“‘All of these things happened to me with keys,’ she says. ‘It was as if the keys were saying, “Don’t talk about us.” It was as if they didn’t like it.’” Year in Reading alum Helen Oyeyemi discusses her fascination with keys and What Is Not Yours Is Not Yours at NPR. For writing from the author, check out her piece on Silvina Ocampo’s Thus Were Their Faces.
At 3 Quarks Daily, Akeel Bilgrami’s essay on the pleasures of literature: “To understand what is special about literature is not to delegate the emotions to literature while retaining thought for philosophy and science. The idea is to find in the distinctly expressive function of literature, a refusal of that tired dualism.” (via Book Bench)
Surprising news emerged today about This American Life‘s Mike Daisey episode on Apple’s Foxconn subcontractors (previously mentioned on The Millions here, and later here). Apparently portions of Daisey’s visit to Chinese Foxconn factories were fabricated, and TAL‘s producers failed to ensure factual accuracy because he misled their efforts. As a result, the show has retracted the broadcast (PDF), Daisey has issued a statement of defense, and the next TAL episode will cover the entire fiasco.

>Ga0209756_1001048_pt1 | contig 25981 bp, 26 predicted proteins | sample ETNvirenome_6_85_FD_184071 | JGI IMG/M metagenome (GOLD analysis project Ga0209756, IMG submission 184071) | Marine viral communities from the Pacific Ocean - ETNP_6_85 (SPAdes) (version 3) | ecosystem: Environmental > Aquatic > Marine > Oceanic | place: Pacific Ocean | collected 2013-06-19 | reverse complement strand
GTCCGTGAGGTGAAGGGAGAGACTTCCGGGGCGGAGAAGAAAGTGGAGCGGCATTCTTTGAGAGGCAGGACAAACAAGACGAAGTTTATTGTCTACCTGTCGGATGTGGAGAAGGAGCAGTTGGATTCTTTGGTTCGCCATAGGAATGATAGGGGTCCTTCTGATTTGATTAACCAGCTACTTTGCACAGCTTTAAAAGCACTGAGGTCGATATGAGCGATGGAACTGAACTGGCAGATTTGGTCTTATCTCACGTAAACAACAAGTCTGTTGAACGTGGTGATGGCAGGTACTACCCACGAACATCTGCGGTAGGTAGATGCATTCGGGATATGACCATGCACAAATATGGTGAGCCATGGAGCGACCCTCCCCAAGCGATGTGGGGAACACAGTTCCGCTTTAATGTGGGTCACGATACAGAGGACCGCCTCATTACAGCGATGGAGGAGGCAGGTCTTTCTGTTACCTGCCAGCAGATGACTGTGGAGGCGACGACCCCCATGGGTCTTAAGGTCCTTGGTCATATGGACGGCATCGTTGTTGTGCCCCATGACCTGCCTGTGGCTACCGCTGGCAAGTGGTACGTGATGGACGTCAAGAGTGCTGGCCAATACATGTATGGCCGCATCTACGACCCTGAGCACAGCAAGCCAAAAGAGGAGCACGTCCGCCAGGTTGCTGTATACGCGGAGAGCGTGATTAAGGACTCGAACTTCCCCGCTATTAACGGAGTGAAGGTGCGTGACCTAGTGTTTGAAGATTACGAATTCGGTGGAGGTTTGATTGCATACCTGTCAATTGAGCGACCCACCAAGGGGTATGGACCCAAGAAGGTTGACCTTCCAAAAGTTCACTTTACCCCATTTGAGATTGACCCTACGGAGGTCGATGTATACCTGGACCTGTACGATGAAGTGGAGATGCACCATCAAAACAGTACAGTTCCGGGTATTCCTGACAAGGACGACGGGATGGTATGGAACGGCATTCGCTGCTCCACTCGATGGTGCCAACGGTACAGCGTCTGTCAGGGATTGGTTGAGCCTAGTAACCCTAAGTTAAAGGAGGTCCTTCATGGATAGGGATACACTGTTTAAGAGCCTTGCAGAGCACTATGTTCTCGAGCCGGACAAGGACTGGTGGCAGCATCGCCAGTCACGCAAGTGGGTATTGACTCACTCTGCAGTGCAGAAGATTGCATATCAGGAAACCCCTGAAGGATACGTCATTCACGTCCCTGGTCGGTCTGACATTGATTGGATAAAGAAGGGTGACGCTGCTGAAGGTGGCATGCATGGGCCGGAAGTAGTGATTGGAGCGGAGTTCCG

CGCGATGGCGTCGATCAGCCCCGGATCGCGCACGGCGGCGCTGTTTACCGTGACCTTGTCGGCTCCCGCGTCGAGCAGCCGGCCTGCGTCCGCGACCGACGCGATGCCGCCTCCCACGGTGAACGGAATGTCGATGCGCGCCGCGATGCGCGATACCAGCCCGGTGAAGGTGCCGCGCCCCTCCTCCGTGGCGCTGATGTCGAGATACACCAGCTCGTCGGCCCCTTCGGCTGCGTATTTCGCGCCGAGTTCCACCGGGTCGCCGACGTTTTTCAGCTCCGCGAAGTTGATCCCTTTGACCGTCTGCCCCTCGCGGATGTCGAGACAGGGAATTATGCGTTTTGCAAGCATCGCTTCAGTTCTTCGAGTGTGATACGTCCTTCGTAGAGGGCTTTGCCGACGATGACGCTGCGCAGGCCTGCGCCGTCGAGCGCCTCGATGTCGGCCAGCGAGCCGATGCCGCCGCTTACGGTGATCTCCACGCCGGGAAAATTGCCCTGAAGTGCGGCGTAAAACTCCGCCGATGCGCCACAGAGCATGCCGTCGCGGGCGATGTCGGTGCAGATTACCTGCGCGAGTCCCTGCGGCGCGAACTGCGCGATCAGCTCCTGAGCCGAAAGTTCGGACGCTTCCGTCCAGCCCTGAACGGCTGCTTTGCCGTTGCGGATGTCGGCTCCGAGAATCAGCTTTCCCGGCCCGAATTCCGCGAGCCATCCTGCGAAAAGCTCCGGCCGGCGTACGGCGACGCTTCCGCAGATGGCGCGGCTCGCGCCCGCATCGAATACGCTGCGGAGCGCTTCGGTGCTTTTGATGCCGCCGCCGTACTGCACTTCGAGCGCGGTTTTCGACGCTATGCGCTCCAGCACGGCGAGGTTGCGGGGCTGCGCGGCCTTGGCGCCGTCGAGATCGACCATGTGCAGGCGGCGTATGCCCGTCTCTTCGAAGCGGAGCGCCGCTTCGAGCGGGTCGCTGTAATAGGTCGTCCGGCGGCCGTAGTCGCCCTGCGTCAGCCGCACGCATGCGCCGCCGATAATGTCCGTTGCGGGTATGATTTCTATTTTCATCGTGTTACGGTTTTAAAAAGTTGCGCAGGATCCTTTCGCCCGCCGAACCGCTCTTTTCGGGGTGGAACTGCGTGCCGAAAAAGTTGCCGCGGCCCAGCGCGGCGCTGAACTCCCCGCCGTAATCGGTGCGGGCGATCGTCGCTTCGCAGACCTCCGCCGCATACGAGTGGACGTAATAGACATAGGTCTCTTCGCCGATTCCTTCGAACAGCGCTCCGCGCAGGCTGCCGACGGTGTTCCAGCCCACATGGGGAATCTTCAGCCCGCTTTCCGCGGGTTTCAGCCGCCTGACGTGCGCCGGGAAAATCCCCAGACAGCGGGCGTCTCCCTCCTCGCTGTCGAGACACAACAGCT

Eileen Battersby profiled Declan Meade, the publisher, editor, and co-founder of Ireland’s Stinging Fly literary journal. The magazine, which just published its 43rd issue, has been credited with popularizing some of Ireland’s most significant contemporary writers.
The 113th anniversary of Thomas Wolfe’s birthday was last Thursday, but the author lives on in America’s cultural memory thanks to the title of his 1940 novel, You Can’t Go Home Again. Unfortunately, the titular phrase seems to be taken at face value by many people these days, and that can lead to some groan-worthy invocations. A newly-minted Tumblr blog illustrates the point.
Out this week: Hunger by Roxane Gay; The Changeling by Victor LaValle; The Accomplished Guest by Ann Beattie; So Much Blue by Percival Everett; Erotic Stories for Punjabi Widows by Balli Kaur Jaswal; The City Always Wins by Omar Robert Hamilton; and Blind Spot by Teju Cole. For more on these and other new titles, go read our most recent book preview.